Baltimore County man raises replica 1930s fire lookout tower in Oregon
Summer lightning knifes the forests in the dry wilderness of Northeast Oregon. It smolders in roots for hours, days, a week then pops: a flame.
In the Pacific Northwest, wildfire season bears down in July. Now a Baltimore County man who owns a cattle ranch in Oregon has revived a bygone tradition to defend his property.
Tim Roberts, who lives in Sparks, hired Maryland cabinetmakers to build a replica 1930s fire lookout tower. He hauled the cabin across the country in a 26 foot Penske truck. Now he’s raising it four stories by crane, to look mountaintops in the eye and spot smoke.
“When you light a match, the fire’s almost doubling in size every second,” said Roberts, 49. “So the quicker you can get on the smoke, it’s a big deal.”
Sallie Keeling had seen enough photos of destruction over four days to know what to expect when she returned Monday to the fire ravaged neighborhood where she and her husband had lived for 13 years.
“There’s nothing,” she said, covered in soot after digging through the rubble. “Just ashes.”(Tribune news services)
His family bought the 12,000 acre Fence Creek Ranch about a decade ago. Summers, they return Tim, his wife, Nancy, and their children, 15 year old Will and 12 year old Laura to ride horses and river rapids and to drive cattle.
Roberts has worked for AmeriCorps and the Maryland Park Service. He manages the family properties now.
Nancy’s family owns farms in Virginia and Maryland, including Worthington Farms, home of the Maryland Hunt Cup steeplechase race.
“Being from the East Coast, you don’t realize the threat of dry lightning,” she said.
After a strike, days may pass before the embers, like discarded cigarettes, catch and run.
“The longest holdover that I’ve heard, I think we had 20, 21 days after the storm,” Tim Roberts said.
He formed the Fence Creek crew, some ranch hands turned firefighters in summer men equipped with certification and a Ford F 550 with a 400 gallon tank. Contracted by Oregon’s Department of Forestry, the crew often arrives first at a rural blaze to cut containment lines.
“A lot of times, they’re probably an hour or more ahead of our engine,” said Matt Howard, a state forester in Wallowa County. “This isn’t a hillbilly outfit. This is a professional crew that takes its training seriously.”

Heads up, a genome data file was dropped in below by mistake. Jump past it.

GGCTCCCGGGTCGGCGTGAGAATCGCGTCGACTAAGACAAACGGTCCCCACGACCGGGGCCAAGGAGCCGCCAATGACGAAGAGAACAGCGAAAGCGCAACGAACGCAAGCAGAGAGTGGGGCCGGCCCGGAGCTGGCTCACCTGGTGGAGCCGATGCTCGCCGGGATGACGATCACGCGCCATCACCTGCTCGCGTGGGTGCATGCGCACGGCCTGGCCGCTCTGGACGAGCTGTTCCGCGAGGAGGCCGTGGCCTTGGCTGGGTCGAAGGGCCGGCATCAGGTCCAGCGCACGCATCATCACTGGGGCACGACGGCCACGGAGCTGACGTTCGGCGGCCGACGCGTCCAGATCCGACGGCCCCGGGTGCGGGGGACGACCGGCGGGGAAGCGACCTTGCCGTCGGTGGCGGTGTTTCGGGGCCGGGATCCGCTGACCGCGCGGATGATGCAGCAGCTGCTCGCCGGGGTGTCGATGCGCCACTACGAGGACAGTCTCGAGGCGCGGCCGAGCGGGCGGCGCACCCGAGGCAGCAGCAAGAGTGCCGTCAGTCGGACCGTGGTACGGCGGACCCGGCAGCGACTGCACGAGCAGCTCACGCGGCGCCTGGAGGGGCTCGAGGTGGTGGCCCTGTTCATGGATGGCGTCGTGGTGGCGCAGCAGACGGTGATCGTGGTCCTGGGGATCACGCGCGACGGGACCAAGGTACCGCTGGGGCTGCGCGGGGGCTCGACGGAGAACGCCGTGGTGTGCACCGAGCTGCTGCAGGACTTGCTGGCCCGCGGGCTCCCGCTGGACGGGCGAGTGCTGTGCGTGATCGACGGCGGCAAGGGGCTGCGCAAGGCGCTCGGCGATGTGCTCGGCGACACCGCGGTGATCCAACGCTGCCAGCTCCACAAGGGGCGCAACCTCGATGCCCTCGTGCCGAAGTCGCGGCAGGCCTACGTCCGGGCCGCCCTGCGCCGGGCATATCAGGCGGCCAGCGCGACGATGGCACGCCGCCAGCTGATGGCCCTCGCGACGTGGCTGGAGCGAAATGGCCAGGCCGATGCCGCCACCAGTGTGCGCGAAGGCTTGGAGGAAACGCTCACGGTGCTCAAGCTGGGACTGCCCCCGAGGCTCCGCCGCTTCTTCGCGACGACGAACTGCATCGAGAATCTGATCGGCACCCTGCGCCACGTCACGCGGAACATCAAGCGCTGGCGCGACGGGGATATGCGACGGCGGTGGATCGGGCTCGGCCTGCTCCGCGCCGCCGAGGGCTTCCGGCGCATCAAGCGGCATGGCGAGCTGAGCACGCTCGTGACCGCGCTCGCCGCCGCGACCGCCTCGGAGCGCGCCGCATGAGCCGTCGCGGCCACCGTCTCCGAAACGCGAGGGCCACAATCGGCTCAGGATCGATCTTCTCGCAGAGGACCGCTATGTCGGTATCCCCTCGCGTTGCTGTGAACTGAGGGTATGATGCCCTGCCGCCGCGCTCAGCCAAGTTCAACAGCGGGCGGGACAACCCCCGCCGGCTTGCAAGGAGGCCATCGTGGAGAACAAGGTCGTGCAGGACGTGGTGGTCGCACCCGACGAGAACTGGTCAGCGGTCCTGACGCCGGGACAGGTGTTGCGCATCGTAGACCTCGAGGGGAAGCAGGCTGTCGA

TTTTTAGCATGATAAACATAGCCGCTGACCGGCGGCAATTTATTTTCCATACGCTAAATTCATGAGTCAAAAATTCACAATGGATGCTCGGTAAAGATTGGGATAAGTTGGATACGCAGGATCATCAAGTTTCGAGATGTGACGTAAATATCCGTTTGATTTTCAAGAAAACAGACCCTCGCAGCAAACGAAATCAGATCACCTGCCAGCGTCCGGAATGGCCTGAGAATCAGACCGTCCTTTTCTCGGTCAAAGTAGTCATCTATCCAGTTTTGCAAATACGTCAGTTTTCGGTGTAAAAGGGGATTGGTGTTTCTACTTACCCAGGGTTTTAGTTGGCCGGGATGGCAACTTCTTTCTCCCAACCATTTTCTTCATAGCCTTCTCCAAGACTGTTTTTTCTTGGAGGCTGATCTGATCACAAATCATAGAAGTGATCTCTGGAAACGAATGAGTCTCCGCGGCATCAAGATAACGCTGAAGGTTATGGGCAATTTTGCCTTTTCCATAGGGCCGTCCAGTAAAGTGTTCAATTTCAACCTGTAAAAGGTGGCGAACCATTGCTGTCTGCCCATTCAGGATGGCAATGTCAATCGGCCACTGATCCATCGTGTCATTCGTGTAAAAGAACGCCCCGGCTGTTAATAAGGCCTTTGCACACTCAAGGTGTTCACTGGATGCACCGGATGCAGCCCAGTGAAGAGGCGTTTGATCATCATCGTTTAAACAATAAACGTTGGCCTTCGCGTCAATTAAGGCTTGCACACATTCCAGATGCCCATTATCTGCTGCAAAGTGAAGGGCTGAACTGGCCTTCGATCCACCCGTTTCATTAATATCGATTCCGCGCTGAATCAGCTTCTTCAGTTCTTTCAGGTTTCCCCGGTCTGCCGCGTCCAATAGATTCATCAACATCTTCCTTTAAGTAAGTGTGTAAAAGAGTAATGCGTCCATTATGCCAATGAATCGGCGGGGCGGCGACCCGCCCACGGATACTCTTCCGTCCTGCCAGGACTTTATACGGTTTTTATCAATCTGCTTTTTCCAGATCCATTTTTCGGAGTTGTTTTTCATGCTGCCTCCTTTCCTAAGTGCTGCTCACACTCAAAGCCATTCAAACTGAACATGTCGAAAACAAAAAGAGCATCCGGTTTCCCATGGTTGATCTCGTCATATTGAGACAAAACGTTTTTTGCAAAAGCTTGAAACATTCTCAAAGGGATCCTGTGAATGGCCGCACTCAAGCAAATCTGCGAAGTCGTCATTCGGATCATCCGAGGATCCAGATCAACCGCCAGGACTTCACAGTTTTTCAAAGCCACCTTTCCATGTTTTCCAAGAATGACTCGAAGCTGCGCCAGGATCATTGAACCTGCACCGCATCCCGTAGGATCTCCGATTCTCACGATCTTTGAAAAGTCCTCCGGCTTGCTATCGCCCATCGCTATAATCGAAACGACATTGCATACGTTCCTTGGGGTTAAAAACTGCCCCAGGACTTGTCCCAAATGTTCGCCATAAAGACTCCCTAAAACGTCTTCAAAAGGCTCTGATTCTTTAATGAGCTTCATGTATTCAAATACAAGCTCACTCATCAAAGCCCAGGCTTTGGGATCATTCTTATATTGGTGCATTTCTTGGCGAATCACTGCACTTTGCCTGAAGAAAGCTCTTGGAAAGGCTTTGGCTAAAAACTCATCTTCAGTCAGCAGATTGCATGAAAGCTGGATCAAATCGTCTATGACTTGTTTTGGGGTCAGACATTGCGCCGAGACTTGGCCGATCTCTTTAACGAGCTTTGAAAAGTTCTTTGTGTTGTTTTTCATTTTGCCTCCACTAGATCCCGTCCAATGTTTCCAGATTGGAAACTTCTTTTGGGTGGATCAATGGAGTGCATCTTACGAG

Now the crew prepares for another fierce summer, but with a new tool to defend the prairie and town of Imnaha. On a remote ridge, a spine of land between prairie grass and matchstick timber, Tim Roberts and workers are raising a steel tower. Soon, they’ll hoist a cabin with 19 handmade windows.
They’re behind schedule, and hurrying.
The fires are coming.
‘We don’t know what normal is anymore’
A prairie wildfire can outrun a man. The grass fed flames can rise above his head. Old timber, meanwhile, may burn for a week. “Hundred hour fuel,” Tim Roberts calls it.
“You pour 4,000 gallons down a stump hole and it steams and you’re coming back day after day after day,” he said.
Roberts says misguided firefighting tactics a century ago have transformed the Pacific Northwest into a tinderbox escalating the duration and intensity of wildfire seasons today.
It began after the “Big Blowup” of 1910, a series of fires that torched an area the size of Connecticut, killed at least 85 people and flung soot to Greenland.
“There was kind of a reaction: ‘We got to protect these forests,'” Tim Roberts said. “Any time we saw smoke, we went and put it out. We’ve done that for the past 100 years. And what’s happened now is we have a buildup of fuel in the forests.”
The woods exploded in summer 2013, Oregon’s worst wildfire season since the 1950s. Lightning ignited about 500 fires. More than 350,000 acres burned on state and federal lands.
In Southwest Oregon that summer, crews glimpsed the phenomenon of a fire whirl, a burning tornado lifting skyward smoke and flames and debris.
“Buildup is a big, big concern,” said Keith Argow, a former ranger and forestry professor at North Carolina State and Virginia Tech.
Summer fires remain a persistent threat in Wallowa County. Flames once crept 300 yards from Sandy Vidan’s bed and breakfast, the Imnaha River Inn, she said. Firefighters camped in her backyard. She patrolled her beds of snap dragons, lilies and tulips, amid a snowfall of burning cinder, and soaked the bark mulch.